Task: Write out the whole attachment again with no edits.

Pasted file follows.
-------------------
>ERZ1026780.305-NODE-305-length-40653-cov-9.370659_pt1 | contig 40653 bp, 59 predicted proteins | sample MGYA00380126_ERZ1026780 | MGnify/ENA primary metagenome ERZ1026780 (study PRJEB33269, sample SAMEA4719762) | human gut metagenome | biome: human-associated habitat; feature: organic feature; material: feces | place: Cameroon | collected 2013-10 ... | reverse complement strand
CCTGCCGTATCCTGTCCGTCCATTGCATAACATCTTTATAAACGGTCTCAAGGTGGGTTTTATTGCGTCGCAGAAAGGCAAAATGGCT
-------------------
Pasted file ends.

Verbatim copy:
>ERZ1026780.305-NODE-305-length-40653-cov-9.370659_pt1 | contig 40653 bp, 59 predicted proteins | sample MGYA00380126_ERZ1026780 | MGnify/ENA primary metagenome ERZ1026780 (study PRJEB33269, sample SAMEA4719762) | human gut metagenome | biome: human-associated habitat; feature: organic feature; material: feces | place: Cameroon | collected 2013-10 ... | reverse complement strand
CCTGCCGTATCCTGTCCGTCCATTGCATAACATCTTTATAAACGGTCTCAAGGTGGGTTTTATTGCGTCGCAGAAAGGCAAAATGGCT